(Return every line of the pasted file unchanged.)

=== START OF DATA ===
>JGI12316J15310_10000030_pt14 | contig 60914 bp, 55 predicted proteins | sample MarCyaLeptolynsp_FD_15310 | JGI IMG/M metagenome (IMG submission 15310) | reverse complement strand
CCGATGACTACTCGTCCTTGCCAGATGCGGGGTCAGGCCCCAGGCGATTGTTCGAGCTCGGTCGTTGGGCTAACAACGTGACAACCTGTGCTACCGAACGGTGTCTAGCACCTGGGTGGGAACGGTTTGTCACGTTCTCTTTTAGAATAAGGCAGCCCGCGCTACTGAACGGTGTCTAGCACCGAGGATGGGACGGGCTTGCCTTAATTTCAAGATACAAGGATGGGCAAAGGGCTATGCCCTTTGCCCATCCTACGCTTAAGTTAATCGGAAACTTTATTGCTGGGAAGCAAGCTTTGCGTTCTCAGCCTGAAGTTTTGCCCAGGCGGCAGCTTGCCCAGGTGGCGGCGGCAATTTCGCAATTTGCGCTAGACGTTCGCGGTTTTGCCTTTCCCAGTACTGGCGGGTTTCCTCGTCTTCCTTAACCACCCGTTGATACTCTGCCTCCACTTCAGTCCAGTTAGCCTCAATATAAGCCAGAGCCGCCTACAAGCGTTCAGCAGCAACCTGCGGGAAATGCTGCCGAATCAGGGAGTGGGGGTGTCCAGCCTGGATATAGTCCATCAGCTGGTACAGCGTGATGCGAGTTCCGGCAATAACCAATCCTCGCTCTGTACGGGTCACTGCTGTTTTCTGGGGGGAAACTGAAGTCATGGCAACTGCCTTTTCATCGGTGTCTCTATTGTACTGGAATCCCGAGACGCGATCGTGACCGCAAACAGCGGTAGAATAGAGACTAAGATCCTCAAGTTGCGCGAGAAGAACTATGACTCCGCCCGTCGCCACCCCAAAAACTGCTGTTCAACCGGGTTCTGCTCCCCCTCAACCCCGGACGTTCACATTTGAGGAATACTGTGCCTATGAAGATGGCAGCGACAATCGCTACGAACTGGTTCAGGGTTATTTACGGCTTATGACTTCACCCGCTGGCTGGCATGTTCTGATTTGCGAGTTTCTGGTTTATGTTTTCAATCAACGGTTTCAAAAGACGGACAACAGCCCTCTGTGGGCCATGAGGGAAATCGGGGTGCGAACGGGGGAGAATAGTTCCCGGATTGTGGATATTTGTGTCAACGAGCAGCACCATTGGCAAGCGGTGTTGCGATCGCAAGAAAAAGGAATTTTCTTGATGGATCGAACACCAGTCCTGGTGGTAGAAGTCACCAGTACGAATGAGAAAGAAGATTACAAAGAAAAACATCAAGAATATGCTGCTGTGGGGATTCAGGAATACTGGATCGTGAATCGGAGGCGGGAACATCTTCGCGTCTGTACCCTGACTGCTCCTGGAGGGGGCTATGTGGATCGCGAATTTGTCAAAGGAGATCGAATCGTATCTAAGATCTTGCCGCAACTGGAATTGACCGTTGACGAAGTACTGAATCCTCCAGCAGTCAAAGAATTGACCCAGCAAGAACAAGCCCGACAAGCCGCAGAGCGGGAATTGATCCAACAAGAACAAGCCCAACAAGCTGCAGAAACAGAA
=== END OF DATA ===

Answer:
>JGI12316J15310_10000030_pt14 | contig 60914 bp, 55 predicted proteins | sample MarCyaLeptolynsp_FD_15310 | JGI IMG/M metagenome (IMG submission 15310) | reverse complement strand
CCGATGACTACTCGTCCTTGCCAGATGCGGGGTCAGGCCCCAGGCGATTGTTCGAGCTCGGTCGTTGGGCTAACAACGTGACAACCTGTGCTACCGAACGGTGTCTAGCACCTGGGTGGGAACGGTTTGTCACGTTCTCTTTTAGAATAAGGCAGCCCGCGCTACTGAACGGTGTCTAGCACCGAGGATGGGACGGGCTTGCCTTAATTTCAAGATACAAGGATGGGCAAAGGGCTATGCCCTTTGCCCATCCTACGCTTAAGTTAATCGGAAACTTTATTGCTGGGAAGCAAGCTTTGCGTTCTCAGCCTGAAGTTTTGCCCAGGCGGCAGCTTGCCCAGGTGGCGGCGGCAATTTCGCAATTTGCGCTAGACGTTCGCGGTTTTGCCTTTCCCAGTACTGGCGGGTTTCCTCGTCTTCCTTAACCACCCGTTGATACTCTGCCTCCACTTCAGTCCAGTTAGCCTCAATATAAGCCAGAGCCGCCTACAAGCGTTCAGCAGCAACCTGCGGGAAATGCTGCCGAATCAGGGAGTGGGGGTGTCCAGCCTGGATATAGTCCATCAGCTGGTACAGCGTGATGCGAGTTCCGGCAATAACCAATCCTCGCTCTGTACGGGTCACTGCTGTTTTCTGGGGGGAAACTGAAGTCATGGCAACTGCCTTTTCATCGGTGTCTCTATTGTACTGGAATCCCGAGACGCGATCGTGACCGCAAACAGCGGTAGAATAGAGACTAAGATCCTCAAGTTGCGCGAGAAGAACTATGACTCCGCCCGTCGCCACCCCAAAAACTGCTGTTCAACCGGGTTCTGCTCCCCCTCAACCCCGGACGTTCACATTTGAGGAATACTGTGCCTATGAAGATGGCAGCGACAATCGCTACGAACTGGTTCAGGGTTATTTACGGCTTATGACTTCACCCGCTGGCTGGCATGTTCTGATTTGCGAGTTTCTGGTTTATGTTTTCAATCAACGGTTTCAAAAGACGGACAACAGCCCTCTGTGGGCCATGAGGGAAATCGGGGTGCGAACGGGGGAGAATAGTTCCCGGATTGTGGATATTTGTGTCAACGAGCAGCACCATTGGCAAGCGGTGTTGCGATCGCAAGAAAAAGGAATTTTCTTGATGGATCGAACACCAGTCCTGGTGGTAGAAGTCACCAGTACGAATGAGAAAGAAGATTACAAAGAAAAACATCAAGAATATGCTGCTGTGGGGATTCAGGAATACTGGATCGTGAATCGGAGGCGGGAACATCTTCGCGTCTGTACCCTGACTGCTCCTGGAGGGGGCTATGTGGATCGCGAATTTGTCAAAGGAGATCGAATCGTATCTAAGATCTTGCCGCAACTGGAATTGACCGTTGACGAAGTACTGAATCCTCCAGCAGTCAAAGAATTGACCCAGCAAGAACAAGCCCGACAAGCCGCAGAGCGGGAATTGATCCAACAAGAACAAGCCCAACAAGCTGCAGAAACAGAA